“A fool dies a thousand deaths; a wise man only one.” This common expression—a garbled version of something written by Shakespeare—might very well be applied to the prospect of IR development in Hokkaido. And indeed, the project has recently died yet another death.
This time the prefectural government has submitted its annual budget to the Hokkaido Prefectural Government including no funds earmarked for an IR.
Governor Naomichi Suzuki announced as long ago as November 2019 his decision to sit out the initial round of IR development in Japan, though he also stated that his northern prefecture might consider a bid in a future round.
As we have discussed before, Suzuki has never wavered from his decision, but the local pro-IR lobby, consisting of both the Tomakomai city government and a variety of private business interests, have simply been unwilling to accept that “no” means “no.” They have spent well over a year nursing their hopes and spreading baseless rumors within certain media outlets that the IR rejection was about to be reversed.
With the national IR application period now set to begin in October, and the Hokkaido government preparing no budget even to compile a bid, and with no staff assigned to such a project, perhaps—perhaps—the reality will soon be acknowledged even by the most recalcitrant holdouts.
Still, it is probably an opportune time to note that the other two commonly cited “maybes” in the first round of Japan’s IR race, Aichi Prefecture and Tokyo, have also been silent during this crucial period.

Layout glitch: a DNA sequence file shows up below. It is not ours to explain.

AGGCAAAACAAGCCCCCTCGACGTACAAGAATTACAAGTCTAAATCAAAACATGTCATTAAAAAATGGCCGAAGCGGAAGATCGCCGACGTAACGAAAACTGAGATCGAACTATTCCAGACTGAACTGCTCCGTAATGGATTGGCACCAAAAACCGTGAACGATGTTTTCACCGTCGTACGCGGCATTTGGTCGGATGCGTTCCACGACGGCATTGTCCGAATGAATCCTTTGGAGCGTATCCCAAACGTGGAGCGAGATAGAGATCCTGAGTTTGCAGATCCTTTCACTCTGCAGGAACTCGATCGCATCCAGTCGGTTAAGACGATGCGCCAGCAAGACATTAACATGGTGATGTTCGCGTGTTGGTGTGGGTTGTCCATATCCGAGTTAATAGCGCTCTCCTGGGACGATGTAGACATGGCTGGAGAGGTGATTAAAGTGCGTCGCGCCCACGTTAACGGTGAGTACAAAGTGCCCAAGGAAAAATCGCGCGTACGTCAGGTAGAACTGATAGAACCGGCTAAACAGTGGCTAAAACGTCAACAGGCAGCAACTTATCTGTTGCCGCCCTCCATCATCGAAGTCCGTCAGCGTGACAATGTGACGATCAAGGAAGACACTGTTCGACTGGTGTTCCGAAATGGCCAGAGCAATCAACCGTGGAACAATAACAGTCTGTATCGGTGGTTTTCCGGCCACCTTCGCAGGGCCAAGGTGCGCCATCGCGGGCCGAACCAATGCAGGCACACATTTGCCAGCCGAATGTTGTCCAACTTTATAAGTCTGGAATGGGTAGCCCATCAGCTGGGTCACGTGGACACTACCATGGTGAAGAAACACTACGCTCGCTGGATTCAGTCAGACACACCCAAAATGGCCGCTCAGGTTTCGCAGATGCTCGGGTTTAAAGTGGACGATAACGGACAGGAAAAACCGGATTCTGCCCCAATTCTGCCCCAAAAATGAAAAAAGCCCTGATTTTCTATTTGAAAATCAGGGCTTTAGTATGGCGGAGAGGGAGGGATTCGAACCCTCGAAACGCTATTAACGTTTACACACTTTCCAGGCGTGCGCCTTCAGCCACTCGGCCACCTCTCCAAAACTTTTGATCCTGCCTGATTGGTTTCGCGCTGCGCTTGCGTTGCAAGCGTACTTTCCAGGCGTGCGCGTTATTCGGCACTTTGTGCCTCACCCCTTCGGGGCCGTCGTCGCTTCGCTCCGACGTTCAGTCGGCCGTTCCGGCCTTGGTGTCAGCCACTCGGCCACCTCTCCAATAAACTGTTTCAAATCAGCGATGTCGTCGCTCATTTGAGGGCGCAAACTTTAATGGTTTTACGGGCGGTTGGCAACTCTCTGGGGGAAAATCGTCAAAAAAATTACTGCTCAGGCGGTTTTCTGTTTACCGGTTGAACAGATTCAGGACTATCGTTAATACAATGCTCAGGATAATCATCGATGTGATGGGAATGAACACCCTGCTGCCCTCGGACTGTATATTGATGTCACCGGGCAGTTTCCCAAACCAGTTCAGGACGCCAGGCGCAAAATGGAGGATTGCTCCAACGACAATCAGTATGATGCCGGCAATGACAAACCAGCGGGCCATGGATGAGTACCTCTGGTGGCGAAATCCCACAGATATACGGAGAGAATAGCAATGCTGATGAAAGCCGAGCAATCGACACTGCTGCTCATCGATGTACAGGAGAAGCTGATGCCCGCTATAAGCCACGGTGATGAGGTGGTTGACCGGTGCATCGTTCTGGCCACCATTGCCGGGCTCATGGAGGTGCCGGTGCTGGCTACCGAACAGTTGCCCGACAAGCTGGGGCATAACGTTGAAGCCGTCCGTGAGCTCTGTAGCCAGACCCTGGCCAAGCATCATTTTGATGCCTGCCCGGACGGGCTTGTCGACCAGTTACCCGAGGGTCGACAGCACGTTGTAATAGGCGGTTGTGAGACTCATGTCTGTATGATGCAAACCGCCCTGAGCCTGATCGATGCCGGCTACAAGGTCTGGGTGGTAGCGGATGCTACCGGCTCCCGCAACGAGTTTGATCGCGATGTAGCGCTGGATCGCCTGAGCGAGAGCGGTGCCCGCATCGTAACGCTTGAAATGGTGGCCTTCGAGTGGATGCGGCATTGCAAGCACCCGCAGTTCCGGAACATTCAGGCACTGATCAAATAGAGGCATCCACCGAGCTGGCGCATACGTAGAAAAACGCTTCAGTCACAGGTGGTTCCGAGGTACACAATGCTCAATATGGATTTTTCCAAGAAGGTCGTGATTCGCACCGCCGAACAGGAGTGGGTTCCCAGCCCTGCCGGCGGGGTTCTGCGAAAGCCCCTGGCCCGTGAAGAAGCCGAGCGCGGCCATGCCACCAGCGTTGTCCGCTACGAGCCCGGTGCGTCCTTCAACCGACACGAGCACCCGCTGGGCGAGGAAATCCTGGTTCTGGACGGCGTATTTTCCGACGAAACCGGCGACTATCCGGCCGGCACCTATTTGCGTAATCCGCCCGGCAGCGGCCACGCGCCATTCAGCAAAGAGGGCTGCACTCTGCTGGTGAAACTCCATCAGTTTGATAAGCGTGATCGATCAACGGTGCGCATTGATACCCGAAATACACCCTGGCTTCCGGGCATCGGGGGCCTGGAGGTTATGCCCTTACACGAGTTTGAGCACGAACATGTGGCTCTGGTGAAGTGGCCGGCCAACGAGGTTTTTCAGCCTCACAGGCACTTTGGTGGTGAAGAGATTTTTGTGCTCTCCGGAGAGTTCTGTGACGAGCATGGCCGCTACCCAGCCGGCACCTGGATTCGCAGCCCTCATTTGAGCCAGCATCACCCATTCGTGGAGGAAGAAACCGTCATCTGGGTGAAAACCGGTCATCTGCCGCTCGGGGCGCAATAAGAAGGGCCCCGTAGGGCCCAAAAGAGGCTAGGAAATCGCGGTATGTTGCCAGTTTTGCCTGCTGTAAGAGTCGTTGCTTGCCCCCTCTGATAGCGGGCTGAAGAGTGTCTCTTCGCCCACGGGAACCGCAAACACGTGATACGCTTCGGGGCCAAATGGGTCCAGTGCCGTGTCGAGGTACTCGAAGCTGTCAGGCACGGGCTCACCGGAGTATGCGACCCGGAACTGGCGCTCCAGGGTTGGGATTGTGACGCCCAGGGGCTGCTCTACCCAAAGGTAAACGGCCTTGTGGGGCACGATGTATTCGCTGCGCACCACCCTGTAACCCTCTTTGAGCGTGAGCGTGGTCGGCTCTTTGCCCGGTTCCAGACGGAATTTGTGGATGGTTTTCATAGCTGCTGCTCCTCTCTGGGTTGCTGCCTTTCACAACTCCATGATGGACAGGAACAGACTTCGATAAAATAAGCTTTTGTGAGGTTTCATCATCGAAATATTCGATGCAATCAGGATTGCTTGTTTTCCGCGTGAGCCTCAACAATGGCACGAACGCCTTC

Aichi Governor Hideaki Omura has been kept busy lately by a recall campaign organized by the political far right, led by media “talent” plastic surgeon Katsuya Takasu and Omura’s long-time enemy, Nagoya Mayor Takashi Kawamura. The fact that more than 80 percent of the signatures gathered in the recall campaign appear to have been forged suggests that Omura will both survive the recall attempt and see his attackers humiliated on the national stage.
Nevertheless, the political circus in Aichi Prefecture makes it highly unlikely that Omura will be in a position to make a last minute IR bid, which would certainly create yet another local controversy. His bandwidth for unpopular initiatives is now constrained.
That leaves Tokyo as the most feasible surprise candidate. Currently, Governor Yuriko Koike is facing a July 4 Tokyo Metropolitan Assembly election (in which her local political party looks set to do well) and the deeply troubled Tokyo Olympics.
It is certainly plausible that Koike’s party will retain control of the assembly in July, that Yokohama’s IR bid will collapse in the August mayoral elections, and that the Summer Olympics will be disposed of without too much mishap, thus leading to a dramatic announcement in Tokyo that the capital region is jumping into the IR race.
Yes, it is a plausible scenario, but there are still too many moving parts to make a credible prediction. (AGB Nippon)